Outcome of circumcision for newborns with penoscrotal web: oblique skin incision followed by penis shaft skin physical therapy shows success

Max Maizels*, P. Meade, I. Rosoklija, M. Mitchell, Dennis B Liu

*Corresponding author for this work

Research output: Contribution to journalArticlepeer-review

1 Scopus citations


Short Introduction/Background: and objectives: Although it is widely agreed that newborn circumcision complications are low when the penile anatomy is normal, outcomes are uncertain when a web of skin attaches the penis to the scrotum. This anomaly, called a penoscrotal web or webbed penis, often leads to surgical reconstruction instead of newborn circumcision. Objective: With this study, the authors compare the circumcision success rate for webbed penis circumcisions using a new, alternate method vs that using the traditional method. Study Design: Data from circumcision patients presenting to the Division of Urology's circumcision clinic from January 2014 to April 2018 were reviewed. All patients who met the checklist criteria for suitability to circumcise were enrolled in the study. They were grouped into the ‘normal’ group if they had no penile anomalies or the ‘web’ group if they had a web with a straight penis. Cases with penile anomalies were excluded. The new circumcision method includes altering the circumcision site planned to be oblique, slant up, to compensate for the web, retaining slightly more ventral than dorsal shaft skin, and including home care skin physical therapy as ‘push down’ the shaft skin. Postcircumcision evaluation was completed within 2 weeks after circumcision, and families were followed up as needed over the study period, six months after circumcision. Circumcision success was defined as the penis shaft no longer attached to the scrotum and circumcision line below the glans corona. Results: Of 828 boys who presented for circumcision, 652 (79%) were enrolled as they were suitable for circumcision: 355 (43%) in the normal group and 297 (36%) in the web group. The remaining 176 (21%) were excluded because they presented with a penile anomaly: buried penis (125), chordee (40), and hypospadias (11). Follow-up was carried out for 6 months. In the web group, follow-up data were obtained for 263 of 297 (89%) cases, with 261 of 263 (99%) showing success, and in the normal group, follow-up data were obtained for 327 of 355 (92%) cases, with all 327 (100%) showing success. The two web group cases (0.7%) who failed had surgical reconstruction. Discussion: It is believed the high success rate for penoscrotal web circumcisions with oblique incision followed by penis shaft skin physical therapy establishes that surgical reconstruction is not required in most of these cases. Conclusion: It was found that newborns with a penoscrotal web and straight shaft show 99% success for circumcision, which is not different from boys without any penile anomalies (p = not significant). The authors believe the adoption of these new, alternate circumcision methods will enable boys with a web to avoid surgical reconstruction.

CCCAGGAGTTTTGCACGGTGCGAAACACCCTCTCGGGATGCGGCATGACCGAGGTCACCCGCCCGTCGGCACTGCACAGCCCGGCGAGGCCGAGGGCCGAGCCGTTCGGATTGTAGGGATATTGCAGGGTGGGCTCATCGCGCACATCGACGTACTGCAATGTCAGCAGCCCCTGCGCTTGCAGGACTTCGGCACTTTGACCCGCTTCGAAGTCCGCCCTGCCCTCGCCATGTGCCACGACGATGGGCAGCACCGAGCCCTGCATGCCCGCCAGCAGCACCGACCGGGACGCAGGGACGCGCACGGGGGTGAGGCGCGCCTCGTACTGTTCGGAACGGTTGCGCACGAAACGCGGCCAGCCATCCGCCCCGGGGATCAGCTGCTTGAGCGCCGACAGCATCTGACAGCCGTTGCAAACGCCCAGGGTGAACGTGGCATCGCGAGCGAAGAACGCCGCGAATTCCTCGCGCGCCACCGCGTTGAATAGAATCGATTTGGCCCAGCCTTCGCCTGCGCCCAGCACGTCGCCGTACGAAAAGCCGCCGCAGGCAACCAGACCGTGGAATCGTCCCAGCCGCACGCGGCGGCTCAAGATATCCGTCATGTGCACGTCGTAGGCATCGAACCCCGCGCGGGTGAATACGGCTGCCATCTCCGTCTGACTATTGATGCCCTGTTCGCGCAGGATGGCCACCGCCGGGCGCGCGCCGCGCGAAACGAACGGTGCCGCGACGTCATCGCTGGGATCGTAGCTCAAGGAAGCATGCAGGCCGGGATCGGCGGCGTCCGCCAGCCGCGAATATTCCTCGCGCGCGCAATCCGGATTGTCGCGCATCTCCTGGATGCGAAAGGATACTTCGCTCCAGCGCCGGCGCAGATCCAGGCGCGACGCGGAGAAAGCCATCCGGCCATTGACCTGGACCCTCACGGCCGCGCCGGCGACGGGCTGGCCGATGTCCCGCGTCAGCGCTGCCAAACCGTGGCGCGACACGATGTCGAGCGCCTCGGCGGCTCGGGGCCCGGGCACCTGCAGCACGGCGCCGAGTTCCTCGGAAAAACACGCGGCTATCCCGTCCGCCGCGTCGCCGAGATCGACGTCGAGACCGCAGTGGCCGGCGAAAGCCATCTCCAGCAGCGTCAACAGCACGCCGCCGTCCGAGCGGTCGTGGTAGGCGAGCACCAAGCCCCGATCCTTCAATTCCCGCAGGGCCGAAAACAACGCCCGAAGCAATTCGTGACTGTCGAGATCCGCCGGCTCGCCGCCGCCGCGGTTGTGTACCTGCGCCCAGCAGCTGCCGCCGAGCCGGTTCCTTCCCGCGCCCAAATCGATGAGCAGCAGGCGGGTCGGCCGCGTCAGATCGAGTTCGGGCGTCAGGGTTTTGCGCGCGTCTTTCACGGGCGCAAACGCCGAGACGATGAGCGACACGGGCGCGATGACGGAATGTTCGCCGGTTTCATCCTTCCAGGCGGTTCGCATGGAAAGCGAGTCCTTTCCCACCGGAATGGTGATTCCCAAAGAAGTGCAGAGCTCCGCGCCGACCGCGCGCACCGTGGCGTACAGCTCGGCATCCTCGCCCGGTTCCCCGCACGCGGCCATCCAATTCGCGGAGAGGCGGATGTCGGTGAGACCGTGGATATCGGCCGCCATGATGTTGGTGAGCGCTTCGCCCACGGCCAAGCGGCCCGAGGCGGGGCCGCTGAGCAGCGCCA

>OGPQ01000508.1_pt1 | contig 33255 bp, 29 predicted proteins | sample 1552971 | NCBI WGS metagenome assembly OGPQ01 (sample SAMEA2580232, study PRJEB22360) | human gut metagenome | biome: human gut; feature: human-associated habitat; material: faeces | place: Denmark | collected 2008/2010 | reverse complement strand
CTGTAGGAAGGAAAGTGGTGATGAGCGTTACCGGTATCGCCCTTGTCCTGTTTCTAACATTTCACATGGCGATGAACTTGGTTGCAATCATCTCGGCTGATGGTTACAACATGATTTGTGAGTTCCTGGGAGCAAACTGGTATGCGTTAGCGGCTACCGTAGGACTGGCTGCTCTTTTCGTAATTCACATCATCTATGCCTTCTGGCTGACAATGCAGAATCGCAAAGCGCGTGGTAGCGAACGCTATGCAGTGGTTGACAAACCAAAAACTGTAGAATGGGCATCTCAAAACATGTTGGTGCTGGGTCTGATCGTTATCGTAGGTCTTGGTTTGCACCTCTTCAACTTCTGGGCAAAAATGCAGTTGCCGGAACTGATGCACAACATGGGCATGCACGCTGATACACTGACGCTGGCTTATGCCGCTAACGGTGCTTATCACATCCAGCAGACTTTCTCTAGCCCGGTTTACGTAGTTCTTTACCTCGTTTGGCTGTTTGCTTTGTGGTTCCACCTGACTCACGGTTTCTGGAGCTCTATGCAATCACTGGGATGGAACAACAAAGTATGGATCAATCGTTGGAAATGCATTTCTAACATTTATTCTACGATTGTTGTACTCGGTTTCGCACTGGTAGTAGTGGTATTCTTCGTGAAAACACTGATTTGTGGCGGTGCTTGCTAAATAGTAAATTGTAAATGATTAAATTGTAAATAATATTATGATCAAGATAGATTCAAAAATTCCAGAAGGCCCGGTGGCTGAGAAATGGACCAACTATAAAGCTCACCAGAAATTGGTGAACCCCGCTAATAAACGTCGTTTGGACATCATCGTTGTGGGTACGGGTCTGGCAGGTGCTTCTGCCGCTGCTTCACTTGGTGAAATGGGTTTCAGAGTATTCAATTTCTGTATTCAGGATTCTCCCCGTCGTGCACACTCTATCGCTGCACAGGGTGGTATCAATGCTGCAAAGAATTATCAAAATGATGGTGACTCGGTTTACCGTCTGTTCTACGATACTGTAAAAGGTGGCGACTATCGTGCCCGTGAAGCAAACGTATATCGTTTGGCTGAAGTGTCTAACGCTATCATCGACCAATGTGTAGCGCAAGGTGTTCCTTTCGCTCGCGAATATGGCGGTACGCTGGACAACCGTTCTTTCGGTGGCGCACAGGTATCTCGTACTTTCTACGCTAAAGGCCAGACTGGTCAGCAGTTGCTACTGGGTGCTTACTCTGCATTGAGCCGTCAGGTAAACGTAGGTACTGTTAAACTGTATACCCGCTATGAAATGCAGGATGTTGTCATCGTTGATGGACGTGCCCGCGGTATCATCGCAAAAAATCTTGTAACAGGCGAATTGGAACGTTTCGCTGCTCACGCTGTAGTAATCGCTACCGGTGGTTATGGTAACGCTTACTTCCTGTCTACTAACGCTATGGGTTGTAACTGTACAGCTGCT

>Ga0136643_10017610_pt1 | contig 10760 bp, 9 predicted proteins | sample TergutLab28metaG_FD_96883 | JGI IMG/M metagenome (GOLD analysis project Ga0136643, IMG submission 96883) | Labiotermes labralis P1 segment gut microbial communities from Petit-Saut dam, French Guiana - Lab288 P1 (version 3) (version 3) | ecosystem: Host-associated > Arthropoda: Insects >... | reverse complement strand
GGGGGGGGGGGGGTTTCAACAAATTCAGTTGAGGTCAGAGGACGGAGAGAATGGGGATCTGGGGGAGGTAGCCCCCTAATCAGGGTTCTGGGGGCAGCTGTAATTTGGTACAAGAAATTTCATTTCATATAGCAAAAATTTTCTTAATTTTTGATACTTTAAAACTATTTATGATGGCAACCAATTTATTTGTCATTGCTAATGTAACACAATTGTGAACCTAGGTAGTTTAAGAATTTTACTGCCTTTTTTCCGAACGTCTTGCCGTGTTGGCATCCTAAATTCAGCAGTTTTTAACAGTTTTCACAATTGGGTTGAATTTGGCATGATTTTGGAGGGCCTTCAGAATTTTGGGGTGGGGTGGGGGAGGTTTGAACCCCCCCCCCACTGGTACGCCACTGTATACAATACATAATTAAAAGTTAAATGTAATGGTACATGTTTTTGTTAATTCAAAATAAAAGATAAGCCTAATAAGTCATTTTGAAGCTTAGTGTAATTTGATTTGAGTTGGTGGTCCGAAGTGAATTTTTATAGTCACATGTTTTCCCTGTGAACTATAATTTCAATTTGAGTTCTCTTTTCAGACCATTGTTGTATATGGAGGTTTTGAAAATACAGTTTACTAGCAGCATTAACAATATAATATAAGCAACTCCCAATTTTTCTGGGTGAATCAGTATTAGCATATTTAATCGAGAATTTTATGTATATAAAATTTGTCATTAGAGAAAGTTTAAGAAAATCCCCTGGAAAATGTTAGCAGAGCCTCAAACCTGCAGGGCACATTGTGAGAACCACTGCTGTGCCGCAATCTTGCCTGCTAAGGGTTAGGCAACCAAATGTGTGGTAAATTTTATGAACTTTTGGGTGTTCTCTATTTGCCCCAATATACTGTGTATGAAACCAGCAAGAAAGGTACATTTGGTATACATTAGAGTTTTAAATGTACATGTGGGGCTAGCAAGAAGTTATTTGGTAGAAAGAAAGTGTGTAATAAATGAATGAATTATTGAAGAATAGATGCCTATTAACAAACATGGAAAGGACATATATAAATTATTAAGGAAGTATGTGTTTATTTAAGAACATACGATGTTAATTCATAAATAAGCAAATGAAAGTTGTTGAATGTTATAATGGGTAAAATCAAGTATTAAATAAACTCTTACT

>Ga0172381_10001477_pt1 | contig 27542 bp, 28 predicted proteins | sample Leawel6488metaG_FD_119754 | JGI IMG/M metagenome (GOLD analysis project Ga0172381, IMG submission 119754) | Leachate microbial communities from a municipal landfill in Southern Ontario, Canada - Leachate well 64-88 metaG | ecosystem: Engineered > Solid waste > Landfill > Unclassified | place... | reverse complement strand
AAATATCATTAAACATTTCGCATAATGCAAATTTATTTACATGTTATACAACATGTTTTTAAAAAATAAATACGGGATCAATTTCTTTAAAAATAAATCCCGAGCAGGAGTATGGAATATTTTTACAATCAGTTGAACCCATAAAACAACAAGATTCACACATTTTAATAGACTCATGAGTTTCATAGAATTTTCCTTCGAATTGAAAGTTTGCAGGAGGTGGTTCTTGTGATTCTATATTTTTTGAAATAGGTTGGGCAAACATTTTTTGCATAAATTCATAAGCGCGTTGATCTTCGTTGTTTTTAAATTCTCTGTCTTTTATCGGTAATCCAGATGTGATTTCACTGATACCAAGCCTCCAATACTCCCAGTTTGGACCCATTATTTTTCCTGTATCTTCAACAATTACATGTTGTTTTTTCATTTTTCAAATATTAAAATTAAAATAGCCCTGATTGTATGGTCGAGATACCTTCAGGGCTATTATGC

Original languageEnglish (US)
Pages (from-to)404.e1-404.e8
JournalJournal of Pediatric Urology
Issue number4
StatePublished - Aug 2019


  • Circumcision
  • Newborn circumcision
  • Oblique incision
  • Penoscrotal web

ASJC Scopus subject areas

  • Pediatrics, Perinatology, and Child Health
  • Urology

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